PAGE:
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Baalbeck International Festival replaced by one magical concert

Despite the health crisis from which the world is still struggling to emerge, and the economic crisis in which Lebanon is mired, the Baalbek International Festival is not giving up. Even if it had to be cancelled this year, a concert still took place, and not the least...

They were some 150 musicians and choristers from the National Philharmonic Orchestra and the Antonine and Notre Dame Universities, accompanied by the Lebanese group Qolo Atiqo, gathered in the Temple of Bacchus, in Baalbeck, Lebanon, for an exceptional concert conducted by the Lebanese maestro Harout Fazlian.

Although the Baalbeck International Festival usually takes place during the summer months in the city, unfortunately, it had to be canceled this year… Canceled? No… Let’s say rather “reduced”, therefore, to this one and only concert, which carried a message of hope and resilience. “We have an extremely productive and creative arts and culture sector,” festival president Nayla de Freige told AFP. The concert was called “The Sound of Resilience”, with the hashtag “Let’s raise the sound of music” because music is seen as a motor of creativity, solidarity, resilience, and life,” she commented.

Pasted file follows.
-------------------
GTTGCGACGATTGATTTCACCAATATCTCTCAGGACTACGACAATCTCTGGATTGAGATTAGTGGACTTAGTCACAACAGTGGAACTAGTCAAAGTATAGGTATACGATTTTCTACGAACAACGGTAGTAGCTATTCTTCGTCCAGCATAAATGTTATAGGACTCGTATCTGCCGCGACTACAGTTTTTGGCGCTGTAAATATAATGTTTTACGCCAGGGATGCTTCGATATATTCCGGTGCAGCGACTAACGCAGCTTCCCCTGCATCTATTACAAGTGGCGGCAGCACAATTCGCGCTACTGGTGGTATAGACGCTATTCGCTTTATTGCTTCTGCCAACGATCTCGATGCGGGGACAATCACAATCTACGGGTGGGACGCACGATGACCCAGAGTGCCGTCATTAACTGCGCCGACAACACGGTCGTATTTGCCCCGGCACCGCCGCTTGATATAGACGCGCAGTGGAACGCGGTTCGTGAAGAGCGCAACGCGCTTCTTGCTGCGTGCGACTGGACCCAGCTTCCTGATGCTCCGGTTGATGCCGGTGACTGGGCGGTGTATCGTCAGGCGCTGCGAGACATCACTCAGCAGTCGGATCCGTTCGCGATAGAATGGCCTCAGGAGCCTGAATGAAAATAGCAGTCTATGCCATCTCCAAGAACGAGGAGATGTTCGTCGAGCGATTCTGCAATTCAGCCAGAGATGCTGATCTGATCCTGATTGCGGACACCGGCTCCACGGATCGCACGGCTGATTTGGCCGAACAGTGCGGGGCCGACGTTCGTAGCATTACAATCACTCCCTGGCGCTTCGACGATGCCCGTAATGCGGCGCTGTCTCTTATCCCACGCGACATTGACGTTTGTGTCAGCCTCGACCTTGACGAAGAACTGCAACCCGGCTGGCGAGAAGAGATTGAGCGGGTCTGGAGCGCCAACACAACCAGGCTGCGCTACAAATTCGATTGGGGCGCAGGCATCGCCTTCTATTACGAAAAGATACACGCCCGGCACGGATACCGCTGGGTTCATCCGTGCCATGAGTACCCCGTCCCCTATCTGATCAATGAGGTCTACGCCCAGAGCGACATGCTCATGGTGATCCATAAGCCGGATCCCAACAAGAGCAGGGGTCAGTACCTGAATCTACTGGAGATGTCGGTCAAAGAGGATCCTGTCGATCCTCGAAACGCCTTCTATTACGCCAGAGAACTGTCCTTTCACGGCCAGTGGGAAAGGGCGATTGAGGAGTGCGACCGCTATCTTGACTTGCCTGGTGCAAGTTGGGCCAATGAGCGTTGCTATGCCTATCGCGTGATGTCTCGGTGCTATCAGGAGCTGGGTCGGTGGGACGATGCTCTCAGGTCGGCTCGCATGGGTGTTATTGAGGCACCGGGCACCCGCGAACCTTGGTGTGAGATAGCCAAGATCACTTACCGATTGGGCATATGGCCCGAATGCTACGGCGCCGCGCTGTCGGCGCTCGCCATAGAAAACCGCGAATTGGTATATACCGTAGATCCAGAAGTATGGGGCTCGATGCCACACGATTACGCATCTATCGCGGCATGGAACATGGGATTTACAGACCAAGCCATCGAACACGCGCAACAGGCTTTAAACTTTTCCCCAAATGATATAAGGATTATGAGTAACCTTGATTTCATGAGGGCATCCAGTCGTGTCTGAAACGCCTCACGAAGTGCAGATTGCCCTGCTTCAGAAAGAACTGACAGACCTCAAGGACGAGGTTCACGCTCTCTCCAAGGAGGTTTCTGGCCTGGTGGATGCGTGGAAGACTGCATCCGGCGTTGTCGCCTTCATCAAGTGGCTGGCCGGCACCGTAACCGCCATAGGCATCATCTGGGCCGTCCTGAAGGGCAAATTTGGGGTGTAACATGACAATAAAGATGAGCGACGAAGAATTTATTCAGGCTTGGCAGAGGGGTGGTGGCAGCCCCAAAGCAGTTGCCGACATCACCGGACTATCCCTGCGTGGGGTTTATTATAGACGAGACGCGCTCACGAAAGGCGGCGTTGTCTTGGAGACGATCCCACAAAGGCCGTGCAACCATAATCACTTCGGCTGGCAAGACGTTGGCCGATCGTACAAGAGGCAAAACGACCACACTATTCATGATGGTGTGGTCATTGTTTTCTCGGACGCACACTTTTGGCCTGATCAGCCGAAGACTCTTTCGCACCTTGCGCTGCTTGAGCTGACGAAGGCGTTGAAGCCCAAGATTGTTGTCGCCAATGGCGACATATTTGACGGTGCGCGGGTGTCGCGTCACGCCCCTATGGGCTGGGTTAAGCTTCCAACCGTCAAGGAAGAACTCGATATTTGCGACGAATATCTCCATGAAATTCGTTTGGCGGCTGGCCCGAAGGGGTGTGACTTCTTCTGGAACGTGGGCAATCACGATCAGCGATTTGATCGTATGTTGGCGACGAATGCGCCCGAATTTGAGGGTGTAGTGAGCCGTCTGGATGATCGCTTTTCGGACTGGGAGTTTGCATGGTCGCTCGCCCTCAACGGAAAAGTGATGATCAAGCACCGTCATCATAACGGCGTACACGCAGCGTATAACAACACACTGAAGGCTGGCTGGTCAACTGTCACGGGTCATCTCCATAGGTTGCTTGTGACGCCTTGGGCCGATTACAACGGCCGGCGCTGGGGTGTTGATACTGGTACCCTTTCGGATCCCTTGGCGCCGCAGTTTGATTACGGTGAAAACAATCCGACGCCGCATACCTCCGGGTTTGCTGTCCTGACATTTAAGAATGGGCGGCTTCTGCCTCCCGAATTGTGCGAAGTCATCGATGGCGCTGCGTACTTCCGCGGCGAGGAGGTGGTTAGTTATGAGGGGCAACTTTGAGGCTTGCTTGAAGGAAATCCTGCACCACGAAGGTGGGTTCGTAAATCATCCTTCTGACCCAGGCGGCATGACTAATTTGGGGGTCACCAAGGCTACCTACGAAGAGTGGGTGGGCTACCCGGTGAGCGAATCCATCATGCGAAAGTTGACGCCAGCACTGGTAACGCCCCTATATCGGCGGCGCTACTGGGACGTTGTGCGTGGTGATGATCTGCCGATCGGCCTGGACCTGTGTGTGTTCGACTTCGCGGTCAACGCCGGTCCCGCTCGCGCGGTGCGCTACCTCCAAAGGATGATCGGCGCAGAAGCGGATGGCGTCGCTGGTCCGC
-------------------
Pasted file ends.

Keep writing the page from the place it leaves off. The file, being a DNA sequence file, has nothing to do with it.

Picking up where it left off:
Social distancing and live streaming

Thus, last Sunday, all regional televisions broadcast this concert which opened with the Lebanese national anthem before continuing with various classical works. The concert lasted about an hour.

For security reasons, the show was held without an audience but was broadcast live on regional television and social networks. The artists themselves respected the barrier gestures and the wearing of masks. In a Lebanon in the midst of a period of doubt, this concert is a strong symbol of unity, according to Nayla de Freige: “All Lebanese channels agreed to broadcast the concert at the same time. It is a unifying and global cultural event and, for the first time in Lebanon, we see the solidarity of the media. The idea was also supported by the Minister of Culture, who offered the services of the orchestra free of charge”.